• W-4V to stop withholding SSDI payments. Show this form to your local Social Security Administration office.

For more information contact the IRS at 866-562-5227 or refer to Publication 3920.

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Sign up for a my Social Security Account

By: Diana Varela, Public Affairs Specialist, Social Security Administration

We are excited to announce that August 17 -23, 2014 will mark our First National my Social Security Week!. Whether retirement seems like it is just around the corner or years away, it is good to know that Social Security is working for you now—even if you are not receiving benefits yet. How? By providing you with the information you need to plan ahead for the retirement you want.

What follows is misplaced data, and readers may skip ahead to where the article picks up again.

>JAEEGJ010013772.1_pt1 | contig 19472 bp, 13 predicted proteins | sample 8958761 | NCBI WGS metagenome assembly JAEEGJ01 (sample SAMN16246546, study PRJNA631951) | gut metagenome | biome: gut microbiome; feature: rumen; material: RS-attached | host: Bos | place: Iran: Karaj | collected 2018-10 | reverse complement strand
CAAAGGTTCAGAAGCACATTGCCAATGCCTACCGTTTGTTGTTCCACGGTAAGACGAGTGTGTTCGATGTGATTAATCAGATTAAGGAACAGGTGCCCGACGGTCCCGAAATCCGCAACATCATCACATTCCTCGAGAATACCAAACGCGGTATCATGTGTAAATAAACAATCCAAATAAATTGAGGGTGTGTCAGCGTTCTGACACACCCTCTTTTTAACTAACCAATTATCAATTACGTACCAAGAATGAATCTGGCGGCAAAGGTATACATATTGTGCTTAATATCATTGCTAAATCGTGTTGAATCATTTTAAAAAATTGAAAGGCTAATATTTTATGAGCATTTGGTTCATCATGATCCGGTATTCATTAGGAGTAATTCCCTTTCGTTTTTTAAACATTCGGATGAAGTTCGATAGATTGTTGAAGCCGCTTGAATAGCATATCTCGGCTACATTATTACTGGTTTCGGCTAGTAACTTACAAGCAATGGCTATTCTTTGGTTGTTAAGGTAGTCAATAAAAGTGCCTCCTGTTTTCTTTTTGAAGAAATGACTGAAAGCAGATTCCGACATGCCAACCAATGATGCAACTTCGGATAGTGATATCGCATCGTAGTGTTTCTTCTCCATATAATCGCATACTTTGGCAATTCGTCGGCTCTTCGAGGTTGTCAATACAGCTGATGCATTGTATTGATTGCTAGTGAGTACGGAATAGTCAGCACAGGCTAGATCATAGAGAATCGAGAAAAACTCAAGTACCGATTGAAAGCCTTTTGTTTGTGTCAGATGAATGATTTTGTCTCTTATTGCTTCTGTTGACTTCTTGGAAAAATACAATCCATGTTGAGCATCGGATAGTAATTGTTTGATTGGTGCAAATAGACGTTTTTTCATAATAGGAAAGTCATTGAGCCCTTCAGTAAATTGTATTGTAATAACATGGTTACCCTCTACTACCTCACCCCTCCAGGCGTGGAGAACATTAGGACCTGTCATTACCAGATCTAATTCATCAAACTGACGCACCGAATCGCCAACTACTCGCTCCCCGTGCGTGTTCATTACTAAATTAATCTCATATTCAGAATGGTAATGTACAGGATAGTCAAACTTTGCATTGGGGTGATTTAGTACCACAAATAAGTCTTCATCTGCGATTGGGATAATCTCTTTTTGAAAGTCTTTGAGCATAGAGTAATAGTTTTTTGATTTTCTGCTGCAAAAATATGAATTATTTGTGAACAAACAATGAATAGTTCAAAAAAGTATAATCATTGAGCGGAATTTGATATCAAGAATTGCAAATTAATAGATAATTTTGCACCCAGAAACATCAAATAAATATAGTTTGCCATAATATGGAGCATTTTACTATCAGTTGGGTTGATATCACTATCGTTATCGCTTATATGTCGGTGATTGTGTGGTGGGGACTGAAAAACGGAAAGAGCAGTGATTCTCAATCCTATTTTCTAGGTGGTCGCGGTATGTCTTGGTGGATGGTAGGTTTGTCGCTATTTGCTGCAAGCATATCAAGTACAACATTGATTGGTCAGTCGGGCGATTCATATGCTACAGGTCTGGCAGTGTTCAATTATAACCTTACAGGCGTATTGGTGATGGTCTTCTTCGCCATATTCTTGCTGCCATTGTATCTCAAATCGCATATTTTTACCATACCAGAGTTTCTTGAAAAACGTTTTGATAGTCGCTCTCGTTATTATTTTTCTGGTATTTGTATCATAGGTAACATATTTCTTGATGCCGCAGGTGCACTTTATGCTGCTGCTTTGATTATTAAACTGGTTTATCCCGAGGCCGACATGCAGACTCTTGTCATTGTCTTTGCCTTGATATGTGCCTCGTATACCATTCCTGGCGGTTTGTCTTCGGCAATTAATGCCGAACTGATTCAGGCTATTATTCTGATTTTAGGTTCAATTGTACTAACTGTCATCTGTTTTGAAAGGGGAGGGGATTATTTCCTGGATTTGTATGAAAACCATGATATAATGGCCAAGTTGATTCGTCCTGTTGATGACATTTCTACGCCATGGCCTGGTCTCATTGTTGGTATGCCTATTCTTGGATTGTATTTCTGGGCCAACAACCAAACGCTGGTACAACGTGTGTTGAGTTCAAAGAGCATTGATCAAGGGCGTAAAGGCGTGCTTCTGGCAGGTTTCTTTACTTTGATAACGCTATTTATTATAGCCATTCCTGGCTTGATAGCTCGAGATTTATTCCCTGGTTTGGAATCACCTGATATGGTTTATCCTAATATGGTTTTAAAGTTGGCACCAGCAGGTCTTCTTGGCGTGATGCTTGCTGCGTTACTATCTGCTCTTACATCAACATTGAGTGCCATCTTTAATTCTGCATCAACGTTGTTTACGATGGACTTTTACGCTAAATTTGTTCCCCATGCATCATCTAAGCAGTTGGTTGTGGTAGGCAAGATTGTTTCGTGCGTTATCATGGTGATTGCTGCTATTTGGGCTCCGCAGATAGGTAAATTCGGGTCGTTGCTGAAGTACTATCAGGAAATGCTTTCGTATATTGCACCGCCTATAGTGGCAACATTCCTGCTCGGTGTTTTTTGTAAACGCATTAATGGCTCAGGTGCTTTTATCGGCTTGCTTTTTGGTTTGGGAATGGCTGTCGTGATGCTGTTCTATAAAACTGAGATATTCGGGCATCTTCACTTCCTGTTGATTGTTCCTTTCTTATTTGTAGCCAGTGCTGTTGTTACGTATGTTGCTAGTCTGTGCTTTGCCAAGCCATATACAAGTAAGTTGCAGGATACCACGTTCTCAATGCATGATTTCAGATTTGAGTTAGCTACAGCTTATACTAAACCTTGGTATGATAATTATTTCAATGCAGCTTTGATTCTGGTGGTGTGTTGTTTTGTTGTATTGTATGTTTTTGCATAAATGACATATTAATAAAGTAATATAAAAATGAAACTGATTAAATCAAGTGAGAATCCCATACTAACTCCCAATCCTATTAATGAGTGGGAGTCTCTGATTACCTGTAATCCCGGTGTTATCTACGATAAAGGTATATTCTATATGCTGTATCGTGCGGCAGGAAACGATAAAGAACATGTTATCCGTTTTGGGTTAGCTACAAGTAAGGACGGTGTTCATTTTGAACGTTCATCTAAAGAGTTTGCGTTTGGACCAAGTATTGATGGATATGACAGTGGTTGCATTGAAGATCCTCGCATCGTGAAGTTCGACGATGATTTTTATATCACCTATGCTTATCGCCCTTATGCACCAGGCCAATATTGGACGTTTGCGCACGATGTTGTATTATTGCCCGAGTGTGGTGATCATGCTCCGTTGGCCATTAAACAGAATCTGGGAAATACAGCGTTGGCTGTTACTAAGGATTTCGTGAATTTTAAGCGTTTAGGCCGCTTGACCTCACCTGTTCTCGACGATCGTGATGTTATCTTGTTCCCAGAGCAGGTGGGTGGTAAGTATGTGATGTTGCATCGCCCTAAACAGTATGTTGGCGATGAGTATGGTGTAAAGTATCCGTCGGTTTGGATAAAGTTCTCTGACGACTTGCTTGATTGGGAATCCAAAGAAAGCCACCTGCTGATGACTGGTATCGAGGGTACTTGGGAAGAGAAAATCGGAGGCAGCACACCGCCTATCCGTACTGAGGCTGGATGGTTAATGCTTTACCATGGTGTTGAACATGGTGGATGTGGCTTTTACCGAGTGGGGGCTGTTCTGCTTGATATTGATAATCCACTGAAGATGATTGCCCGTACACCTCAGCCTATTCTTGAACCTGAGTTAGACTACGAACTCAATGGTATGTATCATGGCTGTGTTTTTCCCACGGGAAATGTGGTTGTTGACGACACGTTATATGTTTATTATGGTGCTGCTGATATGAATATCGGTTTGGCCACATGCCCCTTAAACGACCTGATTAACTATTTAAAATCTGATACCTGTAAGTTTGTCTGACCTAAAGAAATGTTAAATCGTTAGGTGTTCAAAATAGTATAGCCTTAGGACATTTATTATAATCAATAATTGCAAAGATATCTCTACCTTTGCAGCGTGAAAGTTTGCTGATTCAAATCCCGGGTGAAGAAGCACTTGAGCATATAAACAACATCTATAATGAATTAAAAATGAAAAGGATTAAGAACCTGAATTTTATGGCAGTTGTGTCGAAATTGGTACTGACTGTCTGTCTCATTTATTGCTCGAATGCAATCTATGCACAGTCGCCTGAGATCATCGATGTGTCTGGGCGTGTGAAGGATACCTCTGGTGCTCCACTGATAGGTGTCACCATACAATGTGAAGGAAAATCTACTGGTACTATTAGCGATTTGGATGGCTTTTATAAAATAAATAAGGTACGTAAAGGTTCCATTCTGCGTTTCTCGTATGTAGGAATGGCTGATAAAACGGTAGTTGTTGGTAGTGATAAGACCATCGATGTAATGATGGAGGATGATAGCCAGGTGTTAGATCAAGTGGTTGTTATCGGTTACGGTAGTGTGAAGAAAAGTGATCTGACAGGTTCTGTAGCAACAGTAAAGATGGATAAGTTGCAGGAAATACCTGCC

One of the best tools for planning a secure retirement is waiting for you at www.socialsecurity.gov: a my Social Security account. When you create your personal my Social Security online account, you will be able to get your online Social Security Statement, review your lifetime earnings history (and catch any errors while it is easier to fix them), see estimates of your future benefits, and more—important information that can help you plan and save for greater peace of mind.

Opening a my Social Security account online is quick, safe, free, and easy. It takes only minutes. Go to the Social Security website at www.socialsecurity.gov and click on my Social Security. Then follow the instructions for creating your secure, online account. You must be at least 18 years of age and have:

  • A valid e-mail address,
  • A Social Security number, and
  • A U.S. mailing address.